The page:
DragonBox algebra is a cool iPad game that teaches the mechanics of algebra in a very clever manner. The player is presented with a field divided into two halves. There is a magic box card (marked with a star) on one side (though on later levels you can suddenly see several of these boxes. These higher levels and the surprises they give are part of the fun). Your objective is to free the magic box by removing any other cards that might surround it on the side it is on.

It took me a moment to figure out that the magic box is “x” and by removing any cards surrounding it you are solving for “x”. The target audience of course cares nothing for “x” but is very eager to free the magic box to see what is inside it.

The first lesson introduces the concept of the “night card” which is the opposite of a regular “day” card and can be used to eliminate it. This also introduces the concept of balancing operations on either side of the field by holding up play until you make the required balanced moves. So if you add a card to one side, you have to add the same card to the other side otherwise the game will not proceed. I helped my child remember this by saying “We have to be fair”.

At the next level we are introduced to multiplication by one, and later elimination of common variables by dividing or multiplying. Of course these are introduced as abstract game mechanisms which my child was very quick to pick up.

I was astounded by how quickly she was basically solving linear equations without actually knowing basic arithmetic. I was reminded that algebraic is basically like a game, and you can “play” it abstractly – computers can be programmed to perform these algebraic operations to solve equations without “knowing” math.

At some point some of the cards, which usually feature pictures (like fish, or dragons or monsters) started instead to show “x” and “b” and importantly “-b”. It was a seamless transition for her, and she quickly adjusted to the idea that “-b” was the night card for “b”. It was quite amazing, but I did get the feeling the cards with pictures on them were more attractive than the boring “x” and “a” and “b”. Or perhaps that was just me projecting.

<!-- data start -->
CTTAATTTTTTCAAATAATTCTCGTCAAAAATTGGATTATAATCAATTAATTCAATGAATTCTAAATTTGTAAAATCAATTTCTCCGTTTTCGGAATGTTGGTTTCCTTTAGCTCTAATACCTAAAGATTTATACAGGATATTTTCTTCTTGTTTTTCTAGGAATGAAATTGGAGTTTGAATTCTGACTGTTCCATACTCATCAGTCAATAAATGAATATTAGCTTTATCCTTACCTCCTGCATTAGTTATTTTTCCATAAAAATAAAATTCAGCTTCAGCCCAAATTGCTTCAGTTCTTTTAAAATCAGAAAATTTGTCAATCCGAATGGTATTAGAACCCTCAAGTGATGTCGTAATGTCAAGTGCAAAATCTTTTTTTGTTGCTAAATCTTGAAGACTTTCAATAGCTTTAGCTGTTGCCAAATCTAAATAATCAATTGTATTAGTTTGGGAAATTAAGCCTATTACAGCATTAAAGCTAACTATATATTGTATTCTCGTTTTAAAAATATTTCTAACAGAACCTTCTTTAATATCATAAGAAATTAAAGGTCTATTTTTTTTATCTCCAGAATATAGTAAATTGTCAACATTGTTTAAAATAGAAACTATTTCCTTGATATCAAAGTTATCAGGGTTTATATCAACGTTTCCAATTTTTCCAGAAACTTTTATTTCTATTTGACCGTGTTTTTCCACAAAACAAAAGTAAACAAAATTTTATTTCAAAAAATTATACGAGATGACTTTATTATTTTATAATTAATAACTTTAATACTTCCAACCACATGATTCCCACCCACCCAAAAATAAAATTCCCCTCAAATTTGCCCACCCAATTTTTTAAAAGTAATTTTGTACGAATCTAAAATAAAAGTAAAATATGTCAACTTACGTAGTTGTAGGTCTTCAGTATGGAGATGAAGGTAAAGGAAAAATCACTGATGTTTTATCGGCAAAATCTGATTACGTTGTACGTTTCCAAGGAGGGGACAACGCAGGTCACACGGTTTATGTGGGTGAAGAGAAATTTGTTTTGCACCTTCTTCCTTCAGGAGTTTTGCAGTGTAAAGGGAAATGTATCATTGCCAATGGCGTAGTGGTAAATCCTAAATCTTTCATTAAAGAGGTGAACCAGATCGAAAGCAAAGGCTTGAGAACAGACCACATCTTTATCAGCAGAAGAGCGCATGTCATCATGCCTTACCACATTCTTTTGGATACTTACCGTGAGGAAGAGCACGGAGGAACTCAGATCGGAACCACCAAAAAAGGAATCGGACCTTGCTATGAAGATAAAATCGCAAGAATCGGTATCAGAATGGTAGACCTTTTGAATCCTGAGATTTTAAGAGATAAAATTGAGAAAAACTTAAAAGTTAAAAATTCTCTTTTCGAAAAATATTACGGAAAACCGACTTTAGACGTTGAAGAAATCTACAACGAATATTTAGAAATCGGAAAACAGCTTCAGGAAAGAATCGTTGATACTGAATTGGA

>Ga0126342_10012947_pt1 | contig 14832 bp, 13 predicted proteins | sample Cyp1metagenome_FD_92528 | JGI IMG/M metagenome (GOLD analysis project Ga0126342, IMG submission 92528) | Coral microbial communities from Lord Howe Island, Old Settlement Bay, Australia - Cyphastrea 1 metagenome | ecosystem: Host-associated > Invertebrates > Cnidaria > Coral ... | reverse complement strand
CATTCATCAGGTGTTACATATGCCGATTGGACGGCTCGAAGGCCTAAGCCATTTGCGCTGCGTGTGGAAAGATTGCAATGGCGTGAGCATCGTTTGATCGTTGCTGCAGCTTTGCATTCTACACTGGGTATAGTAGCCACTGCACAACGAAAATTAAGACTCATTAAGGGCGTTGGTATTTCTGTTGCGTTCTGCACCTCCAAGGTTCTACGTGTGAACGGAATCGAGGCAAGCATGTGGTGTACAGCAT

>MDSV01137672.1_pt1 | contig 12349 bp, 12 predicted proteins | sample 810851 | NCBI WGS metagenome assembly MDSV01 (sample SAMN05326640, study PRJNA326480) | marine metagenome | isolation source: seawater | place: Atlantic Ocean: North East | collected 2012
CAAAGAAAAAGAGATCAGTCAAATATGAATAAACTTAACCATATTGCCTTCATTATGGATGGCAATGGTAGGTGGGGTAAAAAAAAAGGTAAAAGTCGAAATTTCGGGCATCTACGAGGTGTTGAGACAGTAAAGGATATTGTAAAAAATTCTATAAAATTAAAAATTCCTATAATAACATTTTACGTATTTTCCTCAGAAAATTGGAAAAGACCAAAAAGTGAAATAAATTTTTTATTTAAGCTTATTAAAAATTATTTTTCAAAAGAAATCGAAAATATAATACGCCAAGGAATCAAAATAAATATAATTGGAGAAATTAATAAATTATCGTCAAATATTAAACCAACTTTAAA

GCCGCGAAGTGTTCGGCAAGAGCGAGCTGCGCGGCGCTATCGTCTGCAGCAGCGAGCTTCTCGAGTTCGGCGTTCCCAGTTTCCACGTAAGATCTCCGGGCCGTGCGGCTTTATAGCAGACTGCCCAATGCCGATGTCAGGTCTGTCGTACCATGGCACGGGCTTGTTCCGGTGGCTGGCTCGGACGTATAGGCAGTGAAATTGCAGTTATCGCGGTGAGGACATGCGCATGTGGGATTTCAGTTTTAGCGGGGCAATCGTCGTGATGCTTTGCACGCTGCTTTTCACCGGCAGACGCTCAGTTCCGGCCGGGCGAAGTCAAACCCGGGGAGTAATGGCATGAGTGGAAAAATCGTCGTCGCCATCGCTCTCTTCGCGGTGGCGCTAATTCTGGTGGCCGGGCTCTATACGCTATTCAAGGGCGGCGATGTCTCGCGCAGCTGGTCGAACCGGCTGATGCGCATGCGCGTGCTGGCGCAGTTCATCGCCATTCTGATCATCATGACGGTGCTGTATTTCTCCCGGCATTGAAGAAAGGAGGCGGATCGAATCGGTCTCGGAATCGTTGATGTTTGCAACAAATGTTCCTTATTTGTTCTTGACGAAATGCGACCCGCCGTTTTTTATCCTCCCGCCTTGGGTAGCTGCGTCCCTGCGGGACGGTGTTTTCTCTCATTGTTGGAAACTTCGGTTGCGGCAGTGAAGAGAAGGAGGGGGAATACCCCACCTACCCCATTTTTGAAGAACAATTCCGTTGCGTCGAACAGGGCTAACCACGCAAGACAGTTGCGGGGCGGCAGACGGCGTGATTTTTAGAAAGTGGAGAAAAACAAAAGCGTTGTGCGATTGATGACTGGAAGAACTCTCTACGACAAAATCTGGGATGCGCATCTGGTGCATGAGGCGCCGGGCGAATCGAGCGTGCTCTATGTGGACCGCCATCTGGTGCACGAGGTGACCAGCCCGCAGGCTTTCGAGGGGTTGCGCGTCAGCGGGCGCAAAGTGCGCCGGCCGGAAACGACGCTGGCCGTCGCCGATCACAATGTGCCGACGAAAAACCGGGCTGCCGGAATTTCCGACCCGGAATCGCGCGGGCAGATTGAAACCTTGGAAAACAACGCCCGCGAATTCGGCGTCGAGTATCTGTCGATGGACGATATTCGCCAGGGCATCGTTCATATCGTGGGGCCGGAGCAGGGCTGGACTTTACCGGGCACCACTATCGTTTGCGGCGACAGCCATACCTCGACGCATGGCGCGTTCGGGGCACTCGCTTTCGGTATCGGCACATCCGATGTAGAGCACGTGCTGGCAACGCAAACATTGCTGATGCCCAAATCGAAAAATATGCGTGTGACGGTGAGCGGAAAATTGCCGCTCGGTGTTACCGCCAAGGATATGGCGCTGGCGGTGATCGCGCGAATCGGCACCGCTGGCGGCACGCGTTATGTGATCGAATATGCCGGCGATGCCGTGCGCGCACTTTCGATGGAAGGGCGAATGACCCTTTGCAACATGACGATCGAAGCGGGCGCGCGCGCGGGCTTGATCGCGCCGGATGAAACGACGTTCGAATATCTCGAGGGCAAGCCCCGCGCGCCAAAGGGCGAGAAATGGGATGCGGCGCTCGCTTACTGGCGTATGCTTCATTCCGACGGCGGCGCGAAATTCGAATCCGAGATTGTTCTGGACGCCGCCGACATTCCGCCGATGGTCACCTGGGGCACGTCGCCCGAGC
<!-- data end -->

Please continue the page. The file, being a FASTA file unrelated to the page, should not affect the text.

Now it’s likely that the game is not really teaching the child mathematics. It’s easy enough to make the leap with addition – adding a card on one side, requires you to add the card on the other side to keep things balanced or fair. The “night card” is a little strange: why not just take away the card? Because then it’s hard to explain how to take away the same card from both sides and so on. Things completely breakdown with multiplication and division: these operations aren’t easily explained to the target age group so what the kids are learning is some kind of strange ritual. Yes they learn that the fish on top is turned into a “1” on a dice by a fish on the bottom, and then this “1” can be merged with whatever is stuck to it by a “dot” but they are doing this mechanically, a bit like Searle in his Chinese room experiment.

I agree that my child is likely learning these game rules very abstractly, without making a link to numbers and counting and mathematical operations. But I’m hoping this is setting up a framework. While my child internalizes these, so far, arbitrary game mechanics, one day, when algebra is actually introduced to her, she’ll remember this game and it’s arcane rules and start to make connections with division and multiplication. I’m hoping that even if it doesn’t teach mathematics, it makes math less of a shock through familiarity.

DragonBox algebra gets two thumbs up from me!